These findings have important implications for information professionals, clinicians, and researchers as part of evidence-based practice. For a topic area such as rehabilitation services, reliance cannot be placed on a search of MEDLINE, a general biomedical source of information and the first step for many, however sophisticated the search strategy might be. For this topic, of clear interest to primary care physicians and other members of the community mental health team, 66% of relevant studies would have been missed. Even the addition of the Cochrane Library to the search would have missed more than half of the relevant papers.

At the same time, it would be important to remember that only 89% of the studies included in the systematic review were identified from these six databases together. A check of the papers not located from these databases revealed that some were not picked up because of inadequate indexing and others because of lack of journal coverage by the databases. This reinforces the need to use other methods such as citation tracking, hand searching, identifying gray literature, and consulting with experts.

It is, of course, yet a different question to examine whether or not a focus on, for example, the forty-two studies identified from PsycLIT would have led to the same conclusion in the systematic review. While further work is planned to explore the sensitivity of the conclusions of the review to the inclusion and exclusion of different types of study design, this could be taken a step further with the application of sampling techniques to the area of information searching [22].

At present, literature searches for systematic reviews aim to undertake a census of all studies meeting the inclusion criteria. This task is very difficult to achieve, even in the context of a single study design as well known as the randomized controlled trial. The exploration of the application of sampling theory to literature searching, particularly where the number of potential or actually retrieved studies is large, is an important area for further research. The current work is suggestive here. Random sampling, together with citation tracking on the papers included in the random sample, located almost a quarter (23%) of papers. A brief manual check of the conclusions highlights that these are broadly the same as the conclusions drawn in the systematic review [23].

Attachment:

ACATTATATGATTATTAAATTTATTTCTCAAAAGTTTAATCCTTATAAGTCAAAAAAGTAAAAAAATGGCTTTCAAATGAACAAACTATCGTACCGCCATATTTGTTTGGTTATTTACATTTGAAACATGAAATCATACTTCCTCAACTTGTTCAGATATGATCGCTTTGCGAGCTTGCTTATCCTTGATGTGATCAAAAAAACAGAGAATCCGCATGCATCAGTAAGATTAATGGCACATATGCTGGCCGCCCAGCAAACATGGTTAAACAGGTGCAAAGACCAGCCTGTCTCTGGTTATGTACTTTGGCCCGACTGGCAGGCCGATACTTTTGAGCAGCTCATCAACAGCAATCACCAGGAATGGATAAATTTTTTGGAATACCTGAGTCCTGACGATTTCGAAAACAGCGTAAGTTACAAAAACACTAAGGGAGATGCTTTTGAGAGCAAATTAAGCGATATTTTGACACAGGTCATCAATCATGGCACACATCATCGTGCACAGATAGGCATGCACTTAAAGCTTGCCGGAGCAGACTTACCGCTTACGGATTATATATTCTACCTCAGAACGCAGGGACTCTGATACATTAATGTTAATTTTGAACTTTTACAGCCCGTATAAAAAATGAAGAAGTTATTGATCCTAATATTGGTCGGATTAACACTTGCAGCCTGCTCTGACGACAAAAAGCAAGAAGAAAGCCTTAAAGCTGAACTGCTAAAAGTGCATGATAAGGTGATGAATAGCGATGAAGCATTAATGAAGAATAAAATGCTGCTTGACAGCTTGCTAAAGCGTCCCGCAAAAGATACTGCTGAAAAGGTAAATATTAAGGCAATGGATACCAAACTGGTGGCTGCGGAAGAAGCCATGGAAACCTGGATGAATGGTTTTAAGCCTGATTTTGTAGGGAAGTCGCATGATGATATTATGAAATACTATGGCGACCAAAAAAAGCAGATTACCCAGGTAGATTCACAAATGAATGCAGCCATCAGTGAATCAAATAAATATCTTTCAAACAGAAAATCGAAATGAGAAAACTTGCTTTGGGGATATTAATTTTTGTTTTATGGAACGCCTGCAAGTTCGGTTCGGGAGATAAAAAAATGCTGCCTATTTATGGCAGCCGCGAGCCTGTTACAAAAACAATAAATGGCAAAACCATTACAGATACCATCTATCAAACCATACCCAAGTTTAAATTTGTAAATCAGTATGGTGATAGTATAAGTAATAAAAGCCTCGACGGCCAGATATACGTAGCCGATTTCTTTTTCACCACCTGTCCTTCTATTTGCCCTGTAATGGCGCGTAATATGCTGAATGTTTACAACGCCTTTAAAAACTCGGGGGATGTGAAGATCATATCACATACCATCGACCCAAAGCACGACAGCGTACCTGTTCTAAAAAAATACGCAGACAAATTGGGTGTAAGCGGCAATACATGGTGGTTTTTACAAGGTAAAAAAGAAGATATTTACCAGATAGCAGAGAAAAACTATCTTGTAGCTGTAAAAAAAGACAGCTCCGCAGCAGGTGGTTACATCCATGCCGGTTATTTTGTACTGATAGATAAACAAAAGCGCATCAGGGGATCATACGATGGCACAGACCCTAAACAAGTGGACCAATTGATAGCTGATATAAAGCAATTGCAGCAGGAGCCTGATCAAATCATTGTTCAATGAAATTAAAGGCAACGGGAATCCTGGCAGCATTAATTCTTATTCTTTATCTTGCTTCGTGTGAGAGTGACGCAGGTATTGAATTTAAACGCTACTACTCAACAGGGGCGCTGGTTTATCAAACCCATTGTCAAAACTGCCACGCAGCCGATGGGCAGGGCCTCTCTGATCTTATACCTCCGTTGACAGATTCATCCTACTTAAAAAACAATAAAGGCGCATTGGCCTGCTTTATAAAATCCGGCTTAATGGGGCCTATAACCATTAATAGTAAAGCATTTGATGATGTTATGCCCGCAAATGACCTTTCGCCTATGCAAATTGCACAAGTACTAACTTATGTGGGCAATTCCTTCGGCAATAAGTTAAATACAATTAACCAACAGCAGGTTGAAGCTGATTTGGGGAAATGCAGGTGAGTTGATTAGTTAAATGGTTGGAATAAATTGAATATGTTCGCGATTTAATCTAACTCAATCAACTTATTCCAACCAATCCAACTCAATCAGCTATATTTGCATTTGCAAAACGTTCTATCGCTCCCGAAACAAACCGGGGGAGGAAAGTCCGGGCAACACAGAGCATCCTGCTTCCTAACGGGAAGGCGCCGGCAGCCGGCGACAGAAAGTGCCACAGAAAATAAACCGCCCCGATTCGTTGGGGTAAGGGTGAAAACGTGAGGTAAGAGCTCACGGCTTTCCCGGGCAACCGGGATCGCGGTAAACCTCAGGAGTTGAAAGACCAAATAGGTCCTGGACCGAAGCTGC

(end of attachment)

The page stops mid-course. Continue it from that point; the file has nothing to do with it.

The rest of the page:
Care must be taken in generalizing from this single study of systematic reviewing in the social care field. However, repeating the same bibliometric analysis within the second review area (preventive services for older people in the context of bereavement) points to a similar picture. The number of unique papers retrieved from each database ranged from 17% to 54%, with PsycLIT again proving to be the most useful database (retrieving 66% of studies included in the review). MEDLINE, although not the least useful, retrieved only 16% of studies included in the review.

These findings mirror those found in the health care literature field. While these issues are well recognized by information professionals, they are much less so by researchers and little or not at all by health and social care practitioners. In medicine, the database of common choice by practitioners is MEDLINE, at least in part because of its ready accessibility. Furthermore, information professionals may be aware of the need to search multiple databases, although in practice they may not have access to such a wide range of databases as those used in this study.

In this study, MEDLINE would be an inappropriate database of first choice. It would however be more likely to be a highly appropriate choice for studies on the efficacy of less complex interventions, such as drugs or forms of surgery. At the same time, it would be interesting to note that, as is common in undertaking systematic reviews though not so widely reported, the topic area was considerably refined as the search process unfolded. At the initial stages, MEDLINE appeared to be the most useful source. Once the topic area had been refined, a number of the unique papers it retrieved were excluded from the study, resulting in PsycLIT and the Social Science Citation Index becoming more useful. Other databases may also have been useful in this study, for example EMBASE/Excerpta Medica, Social Work Abstracts, or Rehabdata. These databases were not available or were unknown to the research team at the time of this study. An area for further research would be to examine the effects of searching these databases on the results of the review.

CONCLUSION

The simple message from this study is that the searched databases have an important effect on the potential conclusions of a systematic review (or any other type of research). Researchers undertaking systematic reviews and practitioners using their results need to be aware of the potential implications of a search of one, rather than another, or multiple databases. Researchers have a duty to indicate which databases have been searched and why others have not and to publish the exact search strategy employed. Careful thought must be given to the most appropriate database to search to prevent missing vital information and possibly influencing the results of the review. Further research and awareness by the research community is needed in this area. Librarians and information specialists can help by actively promoting this message.